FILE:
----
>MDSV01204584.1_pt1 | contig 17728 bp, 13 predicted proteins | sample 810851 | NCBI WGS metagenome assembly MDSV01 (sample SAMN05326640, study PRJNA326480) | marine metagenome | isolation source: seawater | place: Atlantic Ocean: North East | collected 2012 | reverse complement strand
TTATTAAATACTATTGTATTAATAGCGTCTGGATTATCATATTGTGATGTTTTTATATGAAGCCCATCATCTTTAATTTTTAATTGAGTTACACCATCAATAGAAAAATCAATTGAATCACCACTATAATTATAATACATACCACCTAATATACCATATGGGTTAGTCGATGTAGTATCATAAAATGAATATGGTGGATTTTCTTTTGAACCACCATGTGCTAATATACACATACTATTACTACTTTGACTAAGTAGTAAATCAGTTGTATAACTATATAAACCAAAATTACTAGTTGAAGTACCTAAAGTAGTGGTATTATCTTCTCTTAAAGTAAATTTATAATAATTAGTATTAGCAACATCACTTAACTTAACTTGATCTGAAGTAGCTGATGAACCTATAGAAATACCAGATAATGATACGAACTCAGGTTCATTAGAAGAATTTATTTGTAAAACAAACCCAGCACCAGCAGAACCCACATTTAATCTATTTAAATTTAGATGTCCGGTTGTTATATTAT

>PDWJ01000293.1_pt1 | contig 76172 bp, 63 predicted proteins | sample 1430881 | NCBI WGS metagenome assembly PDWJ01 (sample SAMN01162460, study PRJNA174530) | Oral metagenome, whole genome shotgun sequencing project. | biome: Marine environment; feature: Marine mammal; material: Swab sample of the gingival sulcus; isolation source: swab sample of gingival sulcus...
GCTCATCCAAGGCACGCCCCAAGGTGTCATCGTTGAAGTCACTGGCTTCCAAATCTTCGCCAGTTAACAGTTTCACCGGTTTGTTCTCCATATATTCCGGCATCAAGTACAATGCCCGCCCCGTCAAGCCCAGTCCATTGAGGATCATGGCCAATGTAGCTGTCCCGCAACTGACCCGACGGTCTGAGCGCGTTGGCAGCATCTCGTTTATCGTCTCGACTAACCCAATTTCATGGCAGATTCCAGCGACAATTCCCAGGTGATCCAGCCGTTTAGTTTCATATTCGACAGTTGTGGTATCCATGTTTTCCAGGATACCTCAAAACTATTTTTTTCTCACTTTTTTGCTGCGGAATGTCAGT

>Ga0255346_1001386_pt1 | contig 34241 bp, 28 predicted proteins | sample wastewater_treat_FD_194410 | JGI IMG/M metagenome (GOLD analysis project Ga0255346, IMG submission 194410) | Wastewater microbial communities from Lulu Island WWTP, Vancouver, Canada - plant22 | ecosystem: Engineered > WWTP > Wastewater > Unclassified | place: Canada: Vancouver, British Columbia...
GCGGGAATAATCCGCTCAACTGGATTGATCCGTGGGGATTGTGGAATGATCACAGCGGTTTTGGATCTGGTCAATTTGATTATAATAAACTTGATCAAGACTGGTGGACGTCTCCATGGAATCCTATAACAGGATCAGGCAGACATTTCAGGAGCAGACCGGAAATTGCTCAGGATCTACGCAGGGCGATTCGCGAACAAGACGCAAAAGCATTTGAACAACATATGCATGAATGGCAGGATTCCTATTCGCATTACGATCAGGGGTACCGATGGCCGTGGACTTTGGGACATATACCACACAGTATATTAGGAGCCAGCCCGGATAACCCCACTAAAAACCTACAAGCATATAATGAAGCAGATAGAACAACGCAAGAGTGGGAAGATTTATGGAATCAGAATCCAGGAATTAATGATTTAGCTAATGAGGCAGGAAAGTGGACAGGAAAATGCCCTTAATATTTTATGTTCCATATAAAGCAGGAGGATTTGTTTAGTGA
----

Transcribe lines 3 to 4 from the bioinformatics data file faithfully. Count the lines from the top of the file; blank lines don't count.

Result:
>PDWJ01000293.1_pt1 | contig 76172 bp, 63 predicted proteins | sample 1430881 | NCBI WGS metagenome assembly PDWJ01 (sample SAMN01162460, study PRJNA174530) | Oral metagenome, whole genome shotgun sequencing project. | biome: Marine environment; feature: Marine mammal; material: Swab sample of the gingival sulcus; isolation source: swab sample of gingival sulcus...
GCTCATCCAAGGCACGCCCCAAGGTGTCATCGTTGAAGTCACTGGCTTCCAAATCTTCGCCAGTTAACAGTTTCACCGGTTTGTTCTCCATATATTCCGGCATCAAGTACAATGCCCGCCCCGTCAAGCCCAGTCCATTGAGGATCATGGCCAATGTAGCTGTCCCGCAACTGACCCGACGGTCTGAGCGCGTTGGCAGCATCTCGTTTATCGTCTCGACTAACCCAATTTCATGGCAGATTCCAGCGACAATTCCCAGGTGATCCAGCCGTTTAGTTTCATATTCGACAGTTGTGGTATCCATGTTTTCCAGGATACCTCAAAACTATTTTTTTCTCACTTTTTTGCTGCGGAATGTCAGT